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Thread: Do I need to crimp a 338WM load?

  1. #1
    Member Ripper's Avatar
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    Question Do I need to crimp a 338WM load?

    The title says it all. I have previously only loaded lighter calibers; this is my first foray into the magnums. I know I had heard whisperings about crimping, but nothing definitive. What does everyone here think?

  2. #2
    Pilot1995
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    Default No

    No need to consider crimping a 338 WM.

  3. #3
    New member George's Avatar
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    Default crimping

    Well, usually not. But, depending upon the brass condition and the reloading die or neck button... maybe?? One way to tell is to fully load the rifle, fire all the rounds except the last then measure the length of the last round. It will have been thumped by the front part of the magazine the greatest number of times.

  4. #4

    Default

    I agree with George. Watch that round that lives in the bottom of the mag through three or four loadings.

    But would I crimp? You bet your bippy if I was using a BAR 338.

  5. #5

    Smile Crimping

    If I were you I would seriously consider a tapper crimp on your ammo. WHY? Because it won't hurt anything and it might resolve a future problem you could have. ALSO, it is only a matter of running ammo you have finished loading through one extra die. The die is pretty inexpensive ( LEE makes a cheap one) and will last a lifetime. Also, one day you may try or need to use this ammo in a different rifle. This might help you to avoid MURPHY'S LAW; Remember ammo manufacturers crimp theirs.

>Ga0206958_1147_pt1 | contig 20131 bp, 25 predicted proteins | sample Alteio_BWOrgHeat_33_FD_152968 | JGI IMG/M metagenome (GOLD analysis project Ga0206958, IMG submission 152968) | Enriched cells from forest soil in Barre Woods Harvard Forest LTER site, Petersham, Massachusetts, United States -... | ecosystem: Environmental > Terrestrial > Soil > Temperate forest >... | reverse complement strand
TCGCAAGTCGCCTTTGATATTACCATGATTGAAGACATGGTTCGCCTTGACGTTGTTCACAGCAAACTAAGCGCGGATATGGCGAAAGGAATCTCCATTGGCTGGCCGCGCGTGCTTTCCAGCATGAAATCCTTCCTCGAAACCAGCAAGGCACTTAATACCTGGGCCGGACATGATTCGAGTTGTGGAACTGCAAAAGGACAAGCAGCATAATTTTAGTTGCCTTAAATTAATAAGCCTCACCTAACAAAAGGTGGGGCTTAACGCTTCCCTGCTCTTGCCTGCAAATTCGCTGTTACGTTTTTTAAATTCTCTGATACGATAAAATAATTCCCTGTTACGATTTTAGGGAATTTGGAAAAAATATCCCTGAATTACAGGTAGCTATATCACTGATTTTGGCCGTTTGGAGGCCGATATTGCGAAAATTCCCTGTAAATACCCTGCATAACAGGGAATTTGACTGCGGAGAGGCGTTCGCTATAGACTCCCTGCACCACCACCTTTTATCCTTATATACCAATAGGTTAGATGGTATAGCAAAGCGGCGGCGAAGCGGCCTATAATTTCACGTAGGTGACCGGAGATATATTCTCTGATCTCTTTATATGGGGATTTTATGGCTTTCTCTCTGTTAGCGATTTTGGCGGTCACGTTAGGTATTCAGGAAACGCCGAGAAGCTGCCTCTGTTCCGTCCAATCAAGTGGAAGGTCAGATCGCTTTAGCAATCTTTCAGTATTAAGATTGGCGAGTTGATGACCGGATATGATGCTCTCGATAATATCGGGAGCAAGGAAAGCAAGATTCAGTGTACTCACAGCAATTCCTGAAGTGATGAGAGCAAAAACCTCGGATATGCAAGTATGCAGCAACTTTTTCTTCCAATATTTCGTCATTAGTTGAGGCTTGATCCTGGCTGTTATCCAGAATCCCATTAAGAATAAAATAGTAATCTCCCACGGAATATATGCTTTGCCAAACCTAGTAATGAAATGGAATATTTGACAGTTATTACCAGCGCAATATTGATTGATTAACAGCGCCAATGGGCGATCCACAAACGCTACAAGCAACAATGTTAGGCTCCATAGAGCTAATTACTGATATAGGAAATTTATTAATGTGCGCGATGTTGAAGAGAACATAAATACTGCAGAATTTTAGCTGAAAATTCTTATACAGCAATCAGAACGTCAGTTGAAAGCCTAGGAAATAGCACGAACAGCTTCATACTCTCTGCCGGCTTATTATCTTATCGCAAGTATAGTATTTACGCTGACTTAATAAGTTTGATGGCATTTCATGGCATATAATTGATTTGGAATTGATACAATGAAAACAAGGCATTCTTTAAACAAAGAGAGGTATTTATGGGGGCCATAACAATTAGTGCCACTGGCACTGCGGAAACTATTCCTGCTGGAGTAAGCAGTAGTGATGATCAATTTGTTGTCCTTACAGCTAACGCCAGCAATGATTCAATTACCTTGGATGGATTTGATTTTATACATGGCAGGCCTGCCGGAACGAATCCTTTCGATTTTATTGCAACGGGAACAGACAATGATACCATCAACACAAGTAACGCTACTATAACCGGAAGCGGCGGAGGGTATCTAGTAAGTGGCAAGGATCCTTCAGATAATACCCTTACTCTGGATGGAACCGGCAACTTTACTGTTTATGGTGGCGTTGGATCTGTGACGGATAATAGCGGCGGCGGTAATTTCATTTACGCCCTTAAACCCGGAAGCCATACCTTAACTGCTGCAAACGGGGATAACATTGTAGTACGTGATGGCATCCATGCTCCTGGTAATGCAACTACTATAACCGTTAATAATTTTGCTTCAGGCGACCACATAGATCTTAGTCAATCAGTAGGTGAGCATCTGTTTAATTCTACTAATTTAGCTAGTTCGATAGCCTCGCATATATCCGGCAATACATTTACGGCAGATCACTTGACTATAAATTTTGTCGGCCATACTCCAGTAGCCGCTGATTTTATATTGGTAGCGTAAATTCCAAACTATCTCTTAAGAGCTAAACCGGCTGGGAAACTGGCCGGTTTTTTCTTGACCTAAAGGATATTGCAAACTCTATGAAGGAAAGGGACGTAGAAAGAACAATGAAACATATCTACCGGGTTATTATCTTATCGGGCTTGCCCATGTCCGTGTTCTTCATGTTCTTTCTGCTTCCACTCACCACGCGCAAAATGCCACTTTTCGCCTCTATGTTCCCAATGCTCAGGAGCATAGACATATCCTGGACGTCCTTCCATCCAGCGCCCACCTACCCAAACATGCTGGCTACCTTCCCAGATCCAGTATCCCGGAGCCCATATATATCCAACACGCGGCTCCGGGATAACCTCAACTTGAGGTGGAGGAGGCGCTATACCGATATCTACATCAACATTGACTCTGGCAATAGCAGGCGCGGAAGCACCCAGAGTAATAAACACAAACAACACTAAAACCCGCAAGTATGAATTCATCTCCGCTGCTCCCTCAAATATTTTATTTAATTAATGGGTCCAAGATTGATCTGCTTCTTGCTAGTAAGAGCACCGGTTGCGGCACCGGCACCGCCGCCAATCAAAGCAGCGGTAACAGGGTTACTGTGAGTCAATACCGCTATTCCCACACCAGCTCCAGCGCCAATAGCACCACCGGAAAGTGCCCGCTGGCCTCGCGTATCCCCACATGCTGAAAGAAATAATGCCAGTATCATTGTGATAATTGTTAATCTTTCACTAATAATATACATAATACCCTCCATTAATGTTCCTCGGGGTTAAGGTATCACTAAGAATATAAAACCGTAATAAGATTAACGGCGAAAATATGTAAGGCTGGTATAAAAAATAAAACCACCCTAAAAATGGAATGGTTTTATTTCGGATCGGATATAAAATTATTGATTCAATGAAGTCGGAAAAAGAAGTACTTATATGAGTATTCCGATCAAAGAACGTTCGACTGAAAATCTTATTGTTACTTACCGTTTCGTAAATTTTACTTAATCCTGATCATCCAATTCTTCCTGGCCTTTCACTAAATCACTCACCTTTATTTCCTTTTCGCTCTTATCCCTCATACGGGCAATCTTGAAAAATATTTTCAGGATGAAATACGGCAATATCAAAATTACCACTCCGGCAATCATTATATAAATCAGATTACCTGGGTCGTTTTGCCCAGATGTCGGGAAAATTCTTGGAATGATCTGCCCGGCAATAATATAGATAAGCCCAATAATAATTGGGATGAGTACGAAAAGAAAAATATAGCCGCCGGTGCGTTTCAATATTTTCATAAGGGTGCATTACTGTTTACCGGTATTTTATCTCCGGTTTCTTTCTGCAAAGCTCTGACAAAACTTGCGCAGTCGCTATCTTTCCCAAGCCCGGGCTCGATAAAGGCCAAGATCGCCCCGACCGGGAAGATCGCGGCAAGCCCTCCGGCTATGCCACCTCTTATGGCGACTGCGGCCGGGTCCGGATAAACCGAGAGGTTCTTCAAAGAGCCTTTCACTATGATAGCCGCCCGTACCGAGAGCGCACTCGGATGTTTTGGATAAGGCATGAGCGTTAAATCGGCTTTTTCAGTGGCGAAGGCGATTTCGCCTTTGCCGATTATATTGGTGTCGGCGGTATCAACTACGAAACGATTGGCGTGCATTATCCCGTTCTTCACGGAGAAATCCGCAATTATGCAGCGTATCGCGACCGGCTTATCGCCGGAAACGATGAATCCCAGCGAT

6. #6

    Default .338 crimp

    No crimp is needed for a .338 round in a bolt action rifle. Mine have worked just fine for the last 30 years with out a crimp.

  7. #7
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    Default

    Ripper:
    It's not absolutely neccessary, but with a heavy recoil rifle like the 338 it's a good idea, especially if you've got a cannelure groove on the bullet, and the resulting seating depth is to your satisfaction.

    If crimping was a bad idea, the factorys wouldn't do it, and they crimp near about everything.
    Smitty of the North

  8. #8
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    Default

    I'm a crimper in heavy recoiling repeaters.
    Vance in AK.

    Matthew 6:33
    "But seek first the kingdom of God and His righteousness, and all these things shall be added to you."

  9. #9
    Member RANGER RICK's Avatar
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    Default

    Crimp them if ya can .
    I had one bullet jump on me and it jammed when I cycled it in .
    Was shooting 300 Grain Round nose Herters bullets with crimp groove full house loads .
    While at my shooting range on my third shot I bolted in another round and I could not close the bolt .
    I had to hammer the bolt back (soft blow hammer )and left the bullet engaged in the rifling which I also had to hammer out with a long wood dowel rod .
    The bullet jumped enough out of the case due to the heavy recoil .